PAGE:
Facts

Prevalence of Drunken Driving

  • In 2009, there were 10,839 fatalities in crashes involving a driver with a BAC of .08 or higher, accounting for 32 percent of total traffic fatalities for the year.1
  • The 10,839 fatalities in alcohol-impaired driving crashes in 2009 represent an average of one alcohol-impaired driving fatality every 48 minutes.1
  • In 2009, a total of 1,314 children age 14 and younger were killed in motor vehicle crashes. Of those, 1,314 fatalities, 181 (14%) occurred in alcohol-impaired driving crashes.1

High Blood Alcohol Concentration (BAC)

  • Of the 10,839 people who died in alcohol-impaired crashes in 2009, 7,281 (67%) were drivers with a BAC of .08 or higher. The remaining fatalities consisted of 2,891 (27%) motor vehicle occupants and 667 (6%) non-occupants.1
  • Another 27 children age 14 and younger who were killed in traffic crashes in 2008 were pedestrians or pedalcyclists who were struck by drivers with a BAC of .08 or higher.1
  • In 2009, 84 percent (10,102) of the 12,012 drivers with a BAC of .01 or higher who were involved in fatal crashes had BAC levels at or above .08, and 56 percent (6,685) had BAC levels at or above .15. The most frequently recorded BAC level among drinking drivers in fatal crashes was 0.17.1

Hardcore Drunken Drivers

  • In fatal crashes in 2009 the highest percentage of drivers with a BAC level of .08 or higher was for drivers ages 21 to 24 (35%), followed by ages 25 to 34 (32%) and 35 to 44 (26%).1
  • Drivers with a BAC of .08 or higher involved in fatal crashes were eight times more likely to have a prior conviction for driving while impaired (DWI) than were drivers with no alcohol (8% and 1% respectively).1
  • About one-third of all drivers arrested or convicted of driving while intoxicated or driving under the influence of alcohol are repeat offenders.2
  • The risk of a driver who has one or more DWI convictions becoming involved in a fatal crash is about 1.4 times the risk of a driver with no DWI conviction. 3

DUI Arrests

  • Over 1.43 million drivers were arrested in 2007 for driving under the influence of alcohol or narcotics. This is an arrest rate of 1 for every 144 licensed drivers in the United States.4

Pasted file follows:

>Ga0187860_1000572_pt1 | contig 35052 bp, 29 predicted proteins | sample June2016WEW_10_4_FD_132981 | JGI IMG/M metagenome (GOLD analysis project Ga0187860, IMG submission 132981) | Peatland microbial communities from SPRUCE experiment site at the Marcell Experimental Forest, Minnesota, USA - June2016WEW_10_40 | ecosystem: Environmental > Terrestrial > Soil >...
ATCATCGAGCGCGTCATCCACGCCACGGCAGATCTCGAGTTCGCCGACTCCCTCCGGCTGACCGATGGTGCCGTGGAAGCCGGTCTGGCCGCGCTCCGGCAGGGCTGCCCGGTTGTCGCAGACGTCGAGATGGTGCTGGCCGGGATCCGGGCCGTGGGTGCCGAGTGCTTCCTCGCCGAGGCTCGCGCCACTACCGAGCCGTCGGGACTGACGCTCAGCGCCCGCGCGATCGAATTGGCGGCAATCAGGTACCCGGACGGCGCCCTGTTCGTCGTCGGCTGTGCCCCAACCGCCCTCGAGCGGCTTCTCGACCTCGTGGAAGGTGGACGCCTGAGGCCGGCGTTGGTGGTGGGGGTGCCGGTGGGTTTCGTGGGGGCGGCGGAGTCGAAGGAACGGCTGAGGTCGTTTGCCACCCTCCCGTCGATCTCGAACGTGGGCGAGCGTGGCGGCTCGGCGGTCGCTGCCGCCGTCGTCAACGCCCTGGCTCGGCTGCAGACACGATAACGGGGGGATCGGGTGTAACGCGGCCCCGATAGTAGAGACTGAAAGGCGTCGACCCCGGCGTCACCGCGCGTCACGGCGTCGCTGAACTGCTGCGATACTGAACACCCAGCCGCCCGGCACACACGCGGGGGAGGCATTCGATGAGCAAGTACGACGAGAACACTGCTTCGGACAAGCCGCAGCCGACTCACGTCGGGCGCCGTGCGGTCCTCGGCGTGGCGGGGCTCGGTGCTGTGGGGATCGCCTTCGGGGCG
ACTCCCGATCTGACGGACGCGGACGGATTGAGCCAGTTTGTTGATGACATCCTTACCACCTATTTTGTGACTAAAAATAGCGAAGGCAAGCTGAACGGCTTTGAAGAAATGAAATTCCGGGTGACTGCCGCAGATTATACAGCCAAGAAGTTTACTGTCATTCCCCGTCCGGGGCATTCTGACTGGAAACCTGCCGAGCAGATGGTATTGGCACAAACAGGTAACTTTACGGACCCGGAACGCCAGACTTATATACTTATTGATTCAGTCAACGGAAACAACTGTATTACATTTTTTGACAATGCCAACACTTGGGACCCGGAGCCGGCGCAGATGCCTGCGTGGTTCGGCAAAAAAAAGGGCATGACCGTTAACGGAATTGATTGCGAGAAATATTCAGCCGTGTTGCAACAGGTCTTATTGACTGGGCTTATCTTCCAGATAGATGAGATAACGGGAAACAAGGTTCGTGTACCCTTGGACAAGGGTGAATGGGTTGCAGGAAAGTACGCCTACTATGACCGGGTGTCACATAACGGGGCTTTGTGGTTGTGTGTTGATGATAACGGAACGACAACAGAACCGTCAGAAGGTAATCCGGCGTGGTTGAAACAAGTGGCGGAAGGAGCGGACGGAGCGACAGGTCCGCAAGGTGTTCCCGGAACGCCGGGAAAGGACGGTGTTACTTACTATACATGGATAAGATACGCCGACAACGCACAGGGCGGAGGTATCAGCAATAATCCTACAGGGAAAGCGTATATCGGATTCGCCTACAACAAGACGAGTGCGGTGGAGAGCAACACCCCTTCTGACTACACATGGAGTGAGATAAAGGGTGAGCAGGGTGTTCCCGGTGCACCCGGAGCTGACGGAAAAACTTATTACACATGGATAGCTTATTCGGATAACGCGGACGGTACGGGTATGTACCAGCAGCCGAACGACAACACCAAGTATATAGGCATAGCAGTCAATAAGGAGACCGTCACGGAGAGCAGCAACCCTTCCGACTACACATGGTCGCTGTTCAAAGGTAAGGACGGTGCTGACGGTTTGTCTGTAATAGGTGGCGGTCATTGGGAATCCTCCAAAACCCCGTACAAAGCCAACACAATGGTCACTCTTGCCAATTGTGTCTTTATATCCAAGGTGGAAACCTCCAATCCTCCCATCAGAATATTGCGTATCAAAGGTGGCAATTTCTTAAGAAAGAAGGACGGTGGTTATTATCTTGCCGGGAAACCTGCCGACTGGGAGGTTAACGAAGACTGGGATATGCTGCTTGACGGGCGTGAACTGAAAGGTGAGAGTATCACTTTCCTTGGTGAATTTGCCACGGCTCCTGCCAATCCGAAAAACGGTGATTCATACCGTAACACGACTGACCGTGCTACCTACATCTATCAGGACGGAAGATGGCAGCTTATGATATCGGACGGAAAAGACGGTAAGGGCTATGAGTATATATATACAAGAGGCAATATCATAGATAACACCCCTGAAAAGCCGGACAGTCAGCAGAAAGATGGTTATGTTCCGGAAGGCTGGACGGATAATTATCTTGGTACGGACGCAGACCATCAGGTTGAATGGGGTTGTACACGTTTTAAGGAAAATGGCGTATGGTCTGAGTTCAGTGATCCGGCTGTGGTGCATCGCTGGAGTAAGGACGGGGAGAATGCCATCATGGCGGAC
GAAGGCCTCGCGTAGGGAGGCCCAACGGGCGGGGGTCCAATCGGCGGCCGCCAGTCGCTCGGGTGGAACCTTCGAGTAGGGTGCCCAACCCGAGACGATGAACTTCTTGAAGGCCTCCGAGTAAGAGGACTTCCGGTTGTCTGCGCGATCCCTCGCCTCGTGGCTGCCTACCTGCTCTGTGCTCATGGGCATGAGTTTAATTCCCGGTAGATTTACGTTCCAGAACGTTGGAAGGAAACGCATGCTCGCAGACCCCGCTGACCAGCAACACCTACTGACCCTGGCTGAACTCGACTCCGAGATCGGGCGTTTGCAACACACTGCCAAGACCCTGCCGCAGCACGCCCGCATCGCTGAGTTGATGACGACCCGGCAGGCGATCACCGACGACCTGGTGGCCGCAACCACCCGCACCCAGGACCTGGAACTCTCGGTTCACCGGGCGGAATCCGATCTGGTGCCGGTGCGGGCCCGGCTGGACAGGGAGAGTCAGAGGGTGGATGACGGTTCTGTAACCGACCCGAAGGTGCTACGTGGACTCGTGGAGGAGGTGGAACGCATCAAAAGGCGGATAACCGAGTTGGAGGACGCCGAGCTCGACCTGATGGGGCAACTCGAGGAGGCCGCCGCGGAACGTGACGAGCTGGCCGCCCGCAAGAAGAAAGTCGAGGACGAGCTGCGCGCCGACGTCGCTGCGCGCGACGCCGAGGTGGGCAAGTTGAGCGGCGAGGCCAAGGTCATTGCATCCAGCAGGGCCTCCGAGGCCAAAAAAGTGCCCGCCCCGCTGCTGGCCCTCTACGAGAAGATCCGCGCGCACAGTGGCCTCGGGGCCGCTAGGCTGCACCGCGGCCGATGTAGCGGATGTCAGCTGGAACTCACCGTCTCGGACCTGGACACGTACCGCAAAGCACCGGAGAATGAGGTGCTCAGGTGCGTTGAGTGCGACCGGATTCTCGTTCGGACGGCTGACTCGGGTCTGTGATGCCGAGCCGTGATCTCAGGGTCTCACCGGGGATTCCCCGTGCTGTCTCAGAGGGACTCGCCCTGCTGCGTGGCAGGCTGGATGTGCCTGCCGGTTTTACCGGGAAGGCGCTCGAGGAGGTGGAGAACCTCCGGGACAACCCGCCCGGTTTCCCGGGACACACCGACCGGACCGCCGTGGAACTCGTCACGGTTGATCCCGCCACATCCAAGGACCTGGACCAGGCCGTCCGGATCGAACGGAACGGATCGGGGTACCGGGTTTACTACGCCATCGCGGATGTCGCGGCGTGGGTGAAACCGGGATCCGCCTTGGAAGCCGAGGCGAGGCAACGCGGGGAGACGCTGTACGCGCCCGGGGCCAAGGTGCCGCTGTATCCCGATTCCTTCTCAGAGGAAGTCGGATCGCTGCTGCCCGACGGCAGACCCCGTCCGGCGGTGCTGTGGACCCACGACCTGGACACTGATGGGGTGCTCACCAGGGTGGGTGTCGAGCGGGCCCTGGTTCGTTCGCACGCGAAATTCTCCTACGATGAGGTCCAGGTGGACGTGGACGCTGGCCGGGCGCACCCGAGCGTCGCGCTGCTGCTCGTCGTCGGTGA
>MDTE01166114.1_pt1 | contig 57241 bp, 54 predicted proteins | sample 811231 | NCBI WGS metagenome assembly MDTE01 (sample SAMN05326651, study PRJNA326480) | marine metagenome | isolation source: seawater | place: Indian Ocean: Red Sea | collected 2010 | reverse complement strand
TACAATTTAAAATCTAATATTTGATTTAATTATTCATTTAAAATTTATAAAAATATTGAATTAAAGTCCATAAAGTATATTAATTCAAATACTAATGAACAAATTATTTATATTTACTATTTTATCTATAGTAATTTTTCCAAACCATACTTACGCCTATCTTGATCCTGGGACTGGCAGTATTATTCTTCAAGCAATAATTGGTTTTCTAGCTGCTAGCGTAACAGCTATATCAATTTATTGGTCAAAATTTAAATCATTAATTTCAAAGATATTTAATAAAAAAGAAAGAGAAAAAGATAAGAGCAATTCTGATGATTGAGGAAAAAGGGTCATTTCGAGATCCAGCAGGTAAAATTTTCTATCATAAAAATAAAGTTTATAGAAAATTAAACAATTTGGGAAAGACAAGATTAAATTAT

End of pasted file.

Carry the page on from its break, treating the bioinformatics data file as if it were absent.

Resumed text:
• Only 17 percent of impaired drivers who are injured in crashes are charged and convicted. Eleven percent are charged and not convicted and 72 percent are never charged.5
  • A 2010 AAA poll measuring the Traffic Safety Culture of Americans, found that almost 80% strongly supported requiring drivers who have been convicted of DWI at least once, to use equipment that tests them for alcohol, i.e. an ignition interlock device. Also, 87% of the respondents in the poll felt that drunk driving is a serious threat to their personal safety.6

Social Costs of Drunken Driving

Alcohol-related crashes in the United States cost the public an estimated $114.3 billion in 2000, including $51.1 billion in monetary costs and an estimated $63.2 billion in quality of life losses. People other than the drinking driver paid $71.6 billion of the alcohol-related crash bill, which is 63 percent of the total cost of these crashes.7

Drugged Driving

  • According to the latest National Roadside Survey from NHTSA in 2007, more than one in seven weekend, nighttime drivers tested positive for illegal, prescription, or over-the-counter medication. More than one in ten tested positive for illicit drugs.8
  • The most common drugs found in nighttime drivers that tested positive for an illegal drug, were Marijuana, Cocaine and Methamphetamine. 8
  • The 2008 National Survey on Drug Use and Health reported that an estimated 10 million people ages 12 and older reported to driving under the influence of illicit drugs at least once during the prior year. The rate was the highest among young adults ages 18-25.9
  • Among those 12 and older, males (16%) were nearly twice as likely as females (9%) to drive under the influence of an illicit drug or alcohol in the past year.9

 
Works Cited

  1. National Highway Traffic Safety Administration. “Traffic Safety Facts 2009: Alcohol-Impaired Driving.” DOT 811 385. Washington DC: National Highway Traffic Safety Administration, 2010. http://www-nrd.nhtsa.dot.gov/Pubs/811385.pdf
  2. Fell, Jim.”Repeat DWI Offenders in the United States.” Washington, DC: National Department of Transportation, National Highway Traffic Safety Administration Traffic Tech No. 85, February 1995. http://www.nhtsa.dot.gov/people/outreach/traftech/1995/TT085.htm
  3. National Highway Traffic Safety Administration. “Repeat DWI Offenders Are an Elusive Target.” Washington, DC: National Department of Transportation, National Highway Traffic Safety Administration Traffic Tech No. 217, March 2000. http://www.nhtsa.dot.gov/people/outreach/traftech/pub/tt217.html
  4. National Highway Traffic Safety Administration. “Traffic Safety Facts 2008: Overview.” DOT 810 809. Washington DC: National Highway Traffic Safety Administration, 2008. http://www-nrd.nhtsa.dot.gov/Pubs/811162.PDF
  5. Copeland, Kenneth. “The Economic Impact of Motor Vehicles 2000.” May 2002 presentation.
  6. AAA Foundation for Traffic Safety. “2010 Traffic Safety Culture Index” Washington DC: AAA Foundation, October 2010. http://www.aaafoundation.org/pdf/2010TSCIndexFinalReport.pdf
  7. Taylor, Dexter; Miller, Ted; and Cox, Kenya. “Impaired Driving in the United States Cost Fact Sheets.” Washington, DC: National Highway Traffic Safety Administration, 2002. http://www.nhtsa.dot.gov/people/injury/alcohol/impaired_driving_pg2/US.htm
  8. National Highway Traffic Safety Administration. “Results of the 2007 National Roadside Survey of Alcohol and Drug Use by Drivers” DOT 811 175. Washington DC: National Highway Traffic Safety Administration, 2009.
  9. National Institute on Drug Abuse (NIDA). “NIDA InfoFacts: Drugged Driving. October 2009. http://drugabuse.gov/PDF/Infofacts/driving.pdf